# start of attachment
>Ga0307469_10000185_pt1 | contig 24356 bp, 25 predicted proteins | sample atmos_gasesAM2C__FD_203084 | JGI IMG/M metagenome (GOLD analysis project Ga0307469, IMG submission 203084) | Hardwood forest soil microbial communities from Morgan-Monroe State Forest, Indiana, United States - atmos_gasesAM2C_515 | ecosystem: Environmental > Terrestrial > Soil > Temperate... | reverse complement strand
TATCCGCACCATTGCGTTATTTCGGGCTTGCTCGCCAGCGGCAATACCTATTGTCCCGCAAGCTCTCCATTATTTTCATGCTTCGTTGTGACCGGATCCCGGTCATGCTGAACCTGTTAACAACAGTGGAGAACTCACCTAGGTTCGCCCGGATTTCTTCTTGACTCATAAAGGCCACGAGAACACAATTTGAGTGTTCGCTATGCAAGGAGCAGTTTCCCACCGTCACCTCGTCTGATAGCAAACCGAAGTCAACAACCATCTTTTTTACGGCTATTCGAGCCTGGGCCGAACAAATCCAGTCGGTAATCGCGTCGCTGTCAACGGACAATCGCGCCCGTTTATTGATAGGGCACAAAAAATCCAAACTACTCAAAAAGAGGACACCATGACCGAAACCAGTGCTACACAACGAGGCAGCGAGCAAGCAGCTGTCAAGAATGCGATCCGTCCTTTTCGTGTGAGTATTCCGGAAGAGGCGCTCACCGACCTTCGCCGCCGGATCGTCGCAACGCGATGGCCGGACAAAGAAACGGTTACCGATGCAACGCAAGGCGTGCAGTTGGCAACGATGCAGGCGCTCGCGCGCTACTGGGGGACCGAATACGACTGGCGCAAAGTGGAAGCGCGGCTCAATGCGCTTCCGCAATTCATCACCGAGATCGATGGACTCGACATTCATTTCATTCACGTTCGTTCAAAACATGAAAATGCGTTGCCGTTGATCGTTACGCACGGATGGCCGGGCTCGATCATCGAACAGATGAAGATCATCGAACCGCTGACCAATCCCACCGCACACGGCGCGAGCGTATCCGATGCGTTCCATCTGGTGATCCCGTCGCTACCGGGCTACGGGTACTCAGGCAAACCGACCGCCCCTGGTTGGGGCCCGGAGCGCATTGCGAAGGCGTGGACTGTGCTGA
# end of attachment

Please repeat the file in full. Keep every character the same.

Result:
>Ga0307469_10000185_pt1 | contig 24356 bp, 25 predicted proteins | sample atmos_gasesAM2C__FD_203084 | JGI IMG/M metagenome (GOLD analysis project Ga0307469, IMG submission 203084) | Hardwood forest soil microbial communities from Morgan-Monroe State Forest, Indiana, United States - atmos_gasesAM2C_515 | ecosystem: Environmental > Terrestrial > Soil > Temperate... | reverse complement strand
TATCCGCACCATTGCGTTATTTCGGGCTTGCTCGCCAGCGGCAATACCTATTGTCCCGCAAGCTCTCCATTATTTTCATGCTTCGTTGTGACCGGATCCCGGTCATGCTGAACCTGTTAACAACAGTGGAGAACTCACCTAGGTTCGCCCGGATTTCTTCTTGACTCATAAAGGCCACGAGAACACAATTTGAGTGTTCGCTATGCAAGGAGCAGTTTCCCACCGTCACCTCGTCTGATAGCAAACCGAAGTCAACAACCATCTTTTTTACGGCTATTCGAGCCTGGGCCGAACAAATCCAGTCGGTAATCGCGTCGCTGTCAACGGACAATCGCGCCCGTTTATTGATAGGGCACAAAAAATCCAAACTACTCAAAAAGAGGACACCATGACCGAAACCAGTGCTACACAACGAGGCAGCGAGCAAGCAGCTGTCAAGAATGCGATCCGTCCTTTTCGTGTGAGTATTCCGGAAGAGGCGCTCACCGACCTTCGCCGCCGGATCGTCGCAACGCGATGGCCGGACAAAGAAACGGTTACCGATGCAACGCAAGGCGTGCAGTTGGCAACGATGCAGGCGCTCGCGCGCTACTGGGGGACCGAATACGACTGGCGCAAAGTGGAAGCGCGGCTCAATGCGCTTCCGCAATTCATCACCGAGATCGATGGACTCGACATTCATTTCATTCACGTTCGTTCAAAACATGAAAATGCGTTGCCGTTGATCGTTACGCACGGATGGCCGGGCTCGATCATCGAACAGATGAAGATCATCGAACCGCTGACCAATCCCACCGCACACGGCGCGAGCGTATCCGATGCGTTCCATCTGGTGATCCCGTCGCTACCGGGCTACGGGTACTCAGGCAAACCGACCGCCCCTGGTTGGGGCCCGGAGCGCATTGCGAAGGCGTGGACTGTGCTGA